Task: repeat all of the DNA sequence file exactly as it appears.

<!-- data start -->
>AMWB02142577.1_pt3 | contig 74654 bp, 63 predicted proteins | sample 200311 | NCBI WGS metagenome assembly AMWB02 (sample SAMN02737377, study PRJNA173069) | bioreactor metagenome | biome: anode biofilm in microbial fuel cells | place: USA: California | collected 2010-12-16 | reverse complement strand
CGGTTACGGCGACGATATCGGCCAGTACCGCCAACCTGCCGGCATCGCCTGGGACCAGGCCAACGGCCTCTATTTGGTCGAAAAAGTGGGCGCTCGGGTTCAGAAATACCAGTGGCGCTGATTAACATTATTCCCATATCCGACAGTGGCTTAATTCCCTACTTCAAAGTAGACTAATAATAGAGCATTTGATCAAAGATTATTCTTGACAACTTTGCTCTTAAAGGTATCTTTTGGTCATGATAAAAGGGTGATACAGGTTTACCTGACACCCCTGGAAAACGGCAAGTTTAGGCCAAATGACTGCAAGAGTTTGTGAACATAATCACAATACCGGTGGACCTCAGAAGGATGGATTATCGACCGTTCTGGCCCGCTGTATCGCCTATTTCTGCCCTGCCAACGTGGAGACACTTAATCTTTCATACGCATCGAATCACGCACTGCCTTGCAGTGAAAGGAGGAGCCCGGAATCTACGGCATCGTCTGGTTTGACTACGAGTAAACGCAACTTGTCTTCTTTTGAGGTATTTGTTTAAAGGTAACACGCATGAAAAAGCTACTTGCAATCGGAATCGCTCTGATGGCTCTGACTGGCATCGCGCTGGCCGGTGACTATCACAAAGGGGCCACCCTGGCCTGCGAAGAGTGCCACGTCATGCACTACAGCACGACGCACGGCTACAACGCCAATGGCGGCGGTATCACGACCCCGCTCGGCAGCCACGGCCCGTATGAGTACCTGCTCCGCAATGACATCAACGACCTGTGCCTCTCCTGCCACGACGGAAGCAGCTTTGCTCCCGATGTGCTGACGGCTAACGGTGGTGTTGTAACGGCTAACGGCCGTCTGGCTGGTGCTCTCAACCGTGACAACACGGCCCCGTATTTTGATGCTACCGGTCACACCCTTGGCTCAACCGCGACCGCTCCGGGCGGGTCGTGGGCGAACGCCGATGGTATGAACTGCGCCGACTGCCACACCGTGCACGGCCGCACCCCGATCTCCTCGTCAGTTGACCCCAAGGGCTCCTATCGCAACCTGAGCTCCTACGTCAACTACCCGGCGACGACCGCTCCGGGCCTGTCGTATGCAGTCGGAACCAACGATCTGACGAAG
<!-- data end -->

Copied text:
>AMWB02142577.1_pt3 | contig 74654 bp, 63 predicted proteins | sample 200311 | NCBI WGS metagenome assembly AMWB02 (sample SAMN02737377, study PRJNA173069) | bioreactor metagenome | biome: anode biofilm in microbial fuel cells | place: USA: California | collected 2010-12-16 | reverse complement strand
CGGTTACGGCGACGATATCGGCCAGTACCGCCAACCTGCCGGCATCGCCTGGGACCAGGCCAACGGCCTCTATTTGGTCGAAAAAGTGGGCGCTCGGGTTCAGAAATACCAGTGGCGCTGATTAACATTATTCCCATATCCGACAGTGGCTTAATTCCCTACTTCAAAGTAGACTAATAATAGAGCATTTGATCAAAGATTATTCTTGACAACTTTGCTCTTAAAGGTATCTTTTGGTCATGATAAAAGGGTGATACAGGTTTACCTGACACCCCTGGAAAACGGCAAGTTTAGGCCAAATGACTGCAAGAGTTTGTGAACATAATCACAATACCGGTGGACCTCAGAAGGATGGATTATCGACCGTTCTGGCCCGCTGTATCGCCTATTTCTGCCCTGCCAACGTGGAGACACTTAATCTTTCATACGCATCGAATCACGCACTGCCTTGCAGTGAAAGGAGGAGCCCGGAATCTACGGCATCGTCTGGTTTGACTACGAGTAAACGCAACTTGTCTTCTTTTGAGGTATTTGTTTAAAGGTAACACGCATGAAAAAGCTACTTGCAATCGGAATCGCTCTGATGGCTCTGACTGGCATCGCGCTGGCCGGTGACTATCACAAAGGGGCCACCCTGGCCTGCGAAGAGTGCCACGTCATGCACTACAGCACGACGCACGGCTACAACGCCAATGGCGGCGGTATCACGACCCCGCTCGGCAGCCACGGCCCGTATGAGTACCTGCTCCGCAATGACATCAACGACCTGTGCCTCTCCTGCCACGACGGAAGCAGCTTTGCTCCCGATGTGCTGACGGCTAACGGTGGTGTTGTAACGGCTAACGGCCGTCTGGCTGGTGCTCTCAACCGTGACAACACGGCCCCGTATTTTGATGCTACCGGTCACACCCTTGGCTCAACCGCGACCGCTCCGGGCGGGTCGTGGGCGAACGCCGATGGTATGAACTGCGCCGACTGCCACACCGTGCACGGCCGCACCCCGATCTCCTCGTCAGTTGACCCCAAGGGCTCCTATCGCAACCTGAGCTCCTACGTCAACTACCCGGCGACGACCGCTCCGGGCCTGTCGTATGCAGTCGGAACCAACGATCTGACGAAG